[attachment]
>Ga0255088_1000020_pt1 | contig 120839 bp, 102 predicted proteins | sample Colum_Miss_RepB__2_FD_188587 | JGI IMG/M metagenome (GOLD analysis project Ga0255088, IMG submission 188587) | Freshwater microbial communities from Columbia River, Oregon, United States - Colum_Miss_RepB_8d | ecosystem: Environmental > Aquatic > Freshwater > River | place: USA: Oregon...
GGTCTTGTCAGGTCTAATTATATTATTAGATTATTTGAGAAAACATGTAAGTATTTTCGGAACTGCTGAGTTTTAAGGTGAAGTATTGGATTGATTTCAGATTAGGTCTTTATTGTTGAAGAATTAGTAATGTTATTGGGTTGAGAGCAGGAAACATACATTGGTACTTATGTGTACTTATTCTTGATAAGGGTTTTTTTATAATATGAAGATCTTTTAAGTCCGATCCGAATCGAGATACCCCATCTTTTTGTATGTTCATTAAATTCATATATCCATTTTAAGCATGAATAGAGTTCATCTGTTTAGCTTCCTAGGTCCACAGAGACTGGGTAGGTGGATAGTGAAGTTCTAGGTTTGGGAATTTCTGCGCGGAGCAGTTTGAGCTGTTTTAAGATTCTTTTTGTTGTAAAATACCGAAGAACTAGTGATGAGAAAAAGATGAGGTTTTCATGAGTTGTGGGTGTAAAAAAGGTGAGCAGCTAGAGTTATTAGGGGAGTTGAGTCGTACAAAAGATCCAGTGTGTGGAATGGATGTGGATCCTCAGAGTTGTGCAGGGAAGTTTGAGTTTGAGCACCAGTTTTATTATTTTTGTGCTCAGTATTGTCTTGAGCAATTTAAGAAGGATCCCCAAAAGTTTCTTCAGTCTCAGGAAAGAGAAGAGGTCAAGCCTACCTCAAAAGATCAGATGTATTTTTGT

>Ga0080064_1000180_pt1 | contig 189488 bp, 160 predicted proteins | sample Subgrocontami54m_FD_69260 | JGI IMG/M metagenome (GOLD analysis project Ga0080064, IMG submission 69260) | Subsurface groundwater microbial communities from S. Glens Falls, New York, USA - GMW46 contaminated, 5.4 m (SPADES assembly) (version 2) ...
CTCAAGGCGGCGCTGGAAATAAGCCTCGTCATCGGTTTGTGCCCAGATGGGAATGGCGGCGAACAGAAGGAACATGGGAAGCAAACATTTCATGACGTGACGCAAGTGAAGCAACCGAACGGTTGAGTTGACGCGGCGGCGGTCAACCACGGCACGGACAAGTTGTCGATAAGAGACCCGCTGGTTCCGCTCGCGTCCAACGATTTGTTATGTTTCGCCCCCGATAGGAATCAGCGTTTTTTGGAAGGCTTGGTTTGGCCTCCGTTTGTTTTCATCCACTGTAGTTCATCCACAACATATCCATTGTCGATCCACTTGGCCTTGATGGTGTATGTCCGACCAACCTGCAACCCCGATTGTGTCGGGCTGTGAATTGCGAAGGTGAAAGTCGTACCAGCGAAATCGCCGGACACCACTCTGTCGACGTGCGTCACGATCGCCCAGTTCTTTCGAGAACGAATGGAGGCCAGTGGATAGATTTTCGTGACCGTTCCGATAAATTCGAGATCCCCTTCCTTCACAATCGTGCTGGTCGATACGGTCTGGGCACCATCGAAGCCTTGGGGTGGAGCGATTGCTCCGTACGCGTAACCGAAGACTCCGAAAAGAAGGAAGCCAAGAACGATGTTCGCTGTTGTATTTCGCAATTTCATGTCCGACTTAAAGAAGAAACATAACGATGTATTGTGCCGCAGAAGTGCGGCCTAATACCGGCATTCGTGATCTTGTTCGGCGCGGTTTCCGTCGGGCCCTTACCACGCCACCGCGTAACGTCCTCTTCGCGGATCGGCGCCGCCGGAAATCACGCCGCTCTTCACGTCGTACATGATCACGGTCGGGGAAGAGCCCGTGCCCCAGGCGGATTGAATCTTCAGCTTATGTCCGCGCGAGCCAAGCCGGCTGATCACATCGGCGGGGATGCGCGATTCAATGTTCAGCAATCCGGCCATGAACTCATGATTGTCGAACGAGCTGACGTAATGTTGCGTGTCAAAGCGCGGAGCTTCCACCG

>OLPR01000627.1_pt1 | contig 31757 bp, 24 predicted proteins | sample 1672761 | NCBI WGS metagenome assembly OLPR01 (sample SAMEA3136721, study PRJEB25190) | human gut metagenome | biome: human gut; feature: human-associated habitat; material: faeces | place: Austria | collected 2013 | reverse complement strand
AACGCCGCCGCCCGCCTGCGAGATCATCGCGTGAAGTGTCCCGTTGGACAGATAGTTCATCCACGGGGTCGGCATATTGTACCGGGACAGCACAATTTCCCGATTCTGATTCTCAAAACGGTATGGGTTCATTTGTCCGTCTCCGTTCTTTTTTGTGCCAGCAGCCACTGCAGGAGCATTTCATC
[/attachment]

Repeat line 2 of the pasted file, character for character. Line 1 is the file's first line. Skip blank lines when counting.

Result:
GGTCTTGTCAGGTCTAATTATATTATTAGATTATTTGAGAAAACATGTAAGTATTTTCGGAACTGCTGAGTTTTAAGGTGAAGTATTGGATTGATTTCAGATTAGGTCTTTATTGTTGAAGAATTAGTAATGTTATTGGGTTGAGAGCAGGAAACATACATTGGTACTTATGTGTACTTATTCTTGATAAGGGTTTTTTTATAATATGAAGATCTTTTAAGTCCGATCCGAATCGAGATACCCCATCTTTTTGTATGTTCATTAAATTCATATATCCATTTTAAGCATGAATAGAGTTCATCTGTTTAGCTTCCTAGGTCCACAGAGACTGGGTAGGTGGATAGTGAAGTTCTAGGTTTGGGAATTTCTGCGCGGAGCAGTTTGAGCTGTTTTAAGATTCTTTTTGTTGTAAAATACCGAAGAACTAGTGATGAGAAAAAGATGAGGTTTTCATGAGTTGTGGGTGTAAAAAAGGTGAGCAGCTAGAGTTATTAGGGGAGTTGAGTCGTACAAAAGATCCAGTGTGTGGAATGGATGTGGATCCTCAGAGTTGTGCAGGGAAGTTTGAGTTTGAGCACCAGTTTTATTATTTTTGTGCTCAGTATTGTCTTGAGCAATTTAAGAAGGATCCCCAAAAGTTTCTTCAGTCTCAGGAAAGAGAAGAGGTCAAGCCTACCTCAAAAGATCAGATGTATTTTTGT